A serious contender for serious times
Published by The i paper (27th May, 2019)
Theresa May’s failed premiership is finally over. Now we must endure weeks of watching a motley collection of Tories jostling for the top job, their ambitions and egos often running far ahead of limited talents. They chuck out promises to seduce the small and elderly party electorate that will pick our next prime minister, with unicorn pledges to break the parliamentary logjam on Brexit and much talk of tax cuts. Never mind the collapse of social care: Dominic Raab wants to blow £25bn on slashing 5p from income tax while Jeremy Hunt will cut corporation tax and double defence spending. Great news for gun manufacturers.
Boris Johnson is seen as the one to beat, although we can take solace from the recent history of favourites failing to win this particular race. But how can any serious person think this repellent chancer is the answer to questions on how to unite a divided party, broaden its appeal to voters, restore respect to politics and salve the festering wounds of a pained nation? He was a dismal mayor of London and a disastrous foreign secretary, who has proved himself devoid of principle in his private, professional and public life. He has one sole driving vision: to see himself walk through the doors of Downing Street as prime minister.
Unfortunately the key to this ballot is where candidates stand on Brexit, not what they can offer their country with its many pressing problems. The farce of the Euro-elections and return of Nigel Farage rattles the Conservatives almost as much as questions over his sugar daddy rattles the Brexit Party boss. But will this debacle jolt Tories back into reality or, far more likely, drive them into fresh panic as they pander to nationalism? Already many moderates are flirting with the idea of backing Johnson as the lesser of two evils, such are their fears of a Raab triumph.
They would be wise to think again and fight for their beliefs, unlike too often in the recent past (with a handful of noble exceptions). But sadly, a party once so focused on power seems incapable of seeing that cuddling up to populists and chasing the nativist vote ends badly for moderate forces, driving away centrists while always being outflanked on the right. Just look at Spain, where the traditional party of the right just shrivelled, losing voters on both flanks. Or the expected results of the European parliamentary elections.
Given the dark clouds of political failure that cling to this parliament, there is strong argument for a new generation. So Matt Hancock, the youngest declared candidate at 40 years old, is selling himself as candidate of the future. Never mind that his dismal performance at health makes you question his ability to run a bath, let alone the nation. Nor that he seems like an excitable schoolboy with his efforts to pose as a technology guru. No, his main problem is more profound: he sees politics as a game, a matter of spin over substance, and thus symbolises much that has gone wrong at Westminster.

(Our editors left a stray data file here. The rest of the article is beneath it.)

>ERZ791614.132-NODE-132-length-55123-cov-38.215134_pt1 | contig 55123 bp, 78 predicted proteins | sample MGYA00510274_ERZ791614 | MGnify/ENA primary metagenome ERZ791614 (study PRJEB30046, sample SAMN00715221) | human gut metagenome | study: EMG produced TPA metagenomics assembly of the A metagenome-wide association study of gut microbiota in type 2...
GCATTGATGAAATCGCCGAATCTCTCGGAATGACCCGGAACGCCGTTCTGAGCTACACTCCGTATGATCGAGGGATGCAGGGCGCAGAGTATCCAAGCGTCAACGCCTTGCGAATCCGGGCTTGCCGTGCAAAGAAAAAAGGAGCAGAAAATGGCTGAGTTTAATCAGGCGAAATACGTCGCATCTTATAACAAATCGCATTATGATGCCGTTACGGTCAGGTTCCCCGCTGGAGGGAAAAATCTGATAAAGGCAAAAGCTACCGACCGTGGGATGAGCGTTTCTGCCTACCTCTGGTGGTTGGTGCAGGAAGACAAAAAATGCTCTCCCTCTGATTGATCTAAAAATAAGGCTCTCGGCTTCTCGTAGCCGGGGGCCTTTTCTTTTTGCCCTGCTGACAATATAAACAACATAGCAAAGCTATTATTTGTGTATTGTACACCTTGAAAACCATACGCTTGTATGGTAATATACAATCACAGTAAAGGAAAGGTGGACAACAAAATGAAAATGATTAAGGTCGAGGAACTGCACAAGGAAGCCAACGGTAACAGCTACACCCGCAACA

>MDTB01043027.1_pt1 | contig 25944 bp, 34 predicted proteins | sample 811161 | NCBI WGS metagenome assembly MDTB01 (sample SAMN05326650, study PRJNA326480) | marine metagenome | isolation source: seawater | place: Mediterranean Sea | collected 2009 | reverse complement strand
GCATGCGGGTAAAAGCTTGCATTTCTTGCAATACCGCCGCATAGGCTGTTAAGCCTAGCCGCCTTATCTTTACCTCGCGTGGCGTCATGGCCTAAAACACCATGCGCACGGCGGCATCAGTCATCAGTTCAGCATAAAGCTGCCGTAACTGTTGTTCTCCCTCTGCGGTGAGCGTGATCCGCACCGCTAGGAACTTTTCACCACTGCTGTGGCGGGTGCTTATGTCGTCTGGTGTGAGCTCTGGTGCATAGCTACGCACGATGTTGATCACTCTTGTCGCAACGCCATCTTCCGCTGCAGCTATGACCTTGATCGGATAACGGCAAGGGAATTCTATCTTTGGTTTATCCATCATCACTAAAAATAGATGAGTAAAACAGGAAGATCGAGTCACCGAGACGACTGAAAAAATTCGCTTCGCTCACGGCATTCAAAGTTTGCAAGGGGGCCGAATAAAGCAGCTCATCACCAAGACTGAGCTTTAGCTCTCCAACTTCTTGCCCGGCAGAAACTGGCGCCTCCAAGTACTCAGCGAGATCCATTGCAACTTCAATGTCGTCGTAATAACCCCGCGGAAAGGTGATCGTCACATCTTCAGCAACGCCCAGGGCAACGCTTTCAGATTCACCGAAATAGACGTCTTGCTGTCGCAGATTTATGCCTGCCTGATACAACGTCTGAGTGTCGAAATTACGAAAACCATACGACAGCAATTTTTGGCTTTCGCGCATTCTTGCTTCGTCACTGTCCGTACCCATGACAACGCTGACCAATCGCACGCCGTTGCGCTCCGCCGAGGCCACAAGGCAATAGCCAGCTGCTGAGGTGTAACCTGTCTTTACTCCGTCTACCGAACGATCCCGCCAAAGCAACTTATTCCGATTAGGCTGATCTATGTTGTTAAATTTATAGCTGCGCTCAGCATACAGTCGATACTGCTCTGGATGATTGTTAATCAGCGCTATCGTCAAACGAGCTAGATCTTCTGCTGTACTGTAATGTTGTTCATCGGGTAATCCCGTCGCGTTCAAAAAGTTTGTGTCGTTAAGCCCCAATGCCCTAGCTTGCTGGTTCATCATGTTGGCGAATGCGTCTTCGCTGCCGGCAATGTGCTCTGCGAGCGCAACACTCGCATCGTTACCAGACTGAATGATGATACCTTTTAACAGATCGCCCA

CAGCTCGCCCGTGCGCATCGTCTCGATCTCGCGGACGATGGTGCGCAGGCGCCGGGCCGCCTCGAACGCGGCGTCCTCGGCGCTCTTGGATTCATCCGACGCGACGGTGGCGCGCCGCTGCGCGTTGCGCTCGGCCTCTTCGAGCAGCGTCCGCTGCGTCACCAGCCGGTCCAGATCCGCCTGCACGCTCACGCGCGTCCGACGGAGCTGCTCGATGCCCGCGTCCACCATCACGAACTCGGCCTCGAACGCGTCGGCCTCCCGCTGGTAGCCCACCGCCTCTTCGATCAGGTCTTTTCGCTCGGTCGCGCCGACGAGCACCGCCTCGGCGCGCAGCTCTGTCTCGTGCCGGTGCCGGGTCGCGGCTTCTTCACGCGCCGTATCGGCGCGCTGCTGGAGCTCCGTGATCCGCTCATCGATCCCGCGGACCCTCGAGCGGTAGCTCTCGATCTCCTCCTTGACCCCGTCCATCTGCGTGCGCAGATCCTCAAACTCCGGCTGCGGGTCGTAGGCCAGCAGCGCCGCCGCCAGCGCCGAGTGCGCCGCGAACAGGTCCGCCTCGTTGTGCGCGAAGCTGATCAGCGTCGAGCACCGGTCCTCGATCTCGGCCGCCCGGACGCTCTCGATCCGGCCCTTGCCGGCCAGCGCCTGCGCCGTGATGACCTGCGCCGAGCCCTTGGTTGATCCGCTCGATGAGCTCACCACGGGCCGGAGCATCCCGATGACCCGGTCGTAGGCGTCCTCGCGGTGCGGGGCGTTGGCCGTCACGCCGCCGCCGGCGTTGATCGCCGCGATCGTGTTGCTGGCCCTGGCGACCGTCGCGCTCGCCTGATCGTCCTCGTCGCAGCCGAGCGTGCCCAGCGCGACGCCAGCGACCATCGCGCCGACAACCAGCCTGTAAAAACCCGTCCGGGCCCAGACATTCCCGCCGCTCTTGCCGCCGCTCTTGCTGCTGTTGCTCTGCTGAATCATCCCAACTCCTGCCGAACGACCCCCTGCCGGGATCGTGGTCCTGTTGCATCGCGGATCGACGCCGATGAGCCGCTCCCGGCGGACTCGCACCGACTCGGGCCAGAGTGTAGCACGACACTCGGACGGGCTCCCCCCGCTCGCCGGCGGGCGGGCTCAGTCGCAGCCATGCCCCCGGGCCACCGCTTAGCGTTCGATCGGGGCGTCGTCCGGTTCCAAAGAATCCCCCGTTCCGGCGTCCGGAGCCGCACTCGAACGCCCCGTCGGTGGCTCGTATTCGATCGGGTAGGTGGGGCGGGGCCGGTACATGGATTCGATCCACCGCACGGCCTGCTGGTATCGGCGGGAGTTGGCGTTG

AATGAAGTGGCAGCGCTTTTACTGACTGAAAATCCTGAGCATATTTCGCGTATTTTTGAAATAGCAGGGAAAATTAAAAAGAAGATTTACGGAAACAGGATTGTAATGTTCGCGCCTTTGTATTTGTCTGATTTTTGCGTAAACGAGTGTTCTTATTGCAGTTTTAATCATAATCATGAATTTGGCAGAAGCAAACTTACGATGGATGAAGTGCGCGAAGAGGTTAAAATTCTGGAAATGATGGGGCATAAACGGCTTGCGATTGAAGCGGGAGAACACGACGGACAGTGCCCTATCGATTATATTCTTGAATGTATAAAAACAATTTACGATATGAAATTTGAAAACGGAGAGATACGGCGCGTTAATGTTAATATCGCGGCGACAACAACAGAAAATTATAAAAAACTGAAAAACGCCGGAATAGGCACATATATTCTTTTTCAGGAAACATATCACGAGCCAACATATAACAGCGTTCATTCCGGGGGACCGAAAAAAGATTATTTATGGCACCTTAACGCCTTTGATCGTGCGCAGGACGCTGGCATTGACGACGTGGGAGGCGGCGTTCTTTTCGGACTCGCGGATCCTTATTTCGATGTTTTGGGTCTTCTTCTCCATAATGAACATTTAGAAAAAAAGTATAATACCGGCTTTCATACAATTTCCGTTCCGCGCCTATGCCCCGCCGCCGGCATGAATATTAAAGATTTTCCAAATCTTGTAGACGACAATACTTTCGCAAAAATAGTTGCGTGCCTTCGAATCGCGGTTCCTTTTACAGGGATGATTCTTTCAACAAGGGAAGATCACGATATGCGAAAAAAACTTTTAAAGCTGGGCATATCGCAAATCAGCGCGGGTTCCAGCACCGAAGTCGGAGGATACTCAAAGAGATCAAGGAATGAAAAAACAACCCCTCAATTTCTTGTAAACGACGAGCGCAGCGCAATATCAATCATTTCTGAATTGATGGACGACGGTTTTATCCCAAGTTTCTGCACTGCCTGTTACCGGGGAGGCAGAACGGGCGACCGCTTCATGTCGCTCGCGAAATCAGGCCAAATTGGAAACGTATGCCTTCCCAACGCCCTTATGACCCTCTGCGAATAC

Meanwhile the most intriguing of the younger candidates is a character who seems to have stepped out of the Victorian era. Rory Stewart ticks many wrong boxes: he went to Eton and Oxford, looks geeky, talks posh, was a teenage member of the Labour Party and voted Remain. Yet at a time when democracy is in crisis with dwindling faith in our political system, he is a man of extreme achievement. He has been in the Army, Foreign Office and a Harvard professor, written superb books, governed chunks of Iraq, run a charity and famously walked across Afghanistan at the height of its instability.
Stewart is bold, smart and an original thinker – and he does not need to make classical quips to remind us of his brains. I have found his views on issues such as aid, foreign policy and prison reform unusually well-formed for a politician, even when I disagree, since they reach deep beneath the surface and tribal sloganising.
He seems interested in ideas and people, not just positioning. Shortly before becoming an MP he lamented that ‘Churchill has been replaced by Bertie Wooster’ in a scathing article on the state of British politics. It was seen as a dig at David Cameron but would be so much truer if the blustering Johnson wins power. His article also asked: ‘Why do people stand as politicians if they have no policies?’ – a very good question for some of the Tory crown pretenders.
Yet it takes far more than a strong back story to make a convincing political leader. There is, however, something refreshing about Stewart’s directness and openness compared with the usual dissembling. He has never hidden his desire to be prime minister. He told friends his threat to resign as justice minister if he failed to reduce drug use and violence in prisons within a year came from dismay that politicians rarely put their jobs on the line over policy. And he has, to his great credit, said he could not serve under Johnson since it would be an endorsement of a disastrous no-deal Brexit.
All of those engaged in politics – practitioners, commentators and voters – love to complain about perceived lack of seriousness in British politics. Stewart seems that rare beast in the Westminster bear-pit: someone of deep substance, a grown-up who has wandered into the noisy kindergarten of Brexit-infected politics. Perhaps this means he has no real chance in this contest of doing much more than burnishing his credentials as foreign secretary. Yet how curious that it is this character, a man who used to regret being born in the wrong age, who is offering pointers to a politics of substance and transparency that we need so desperately in the future.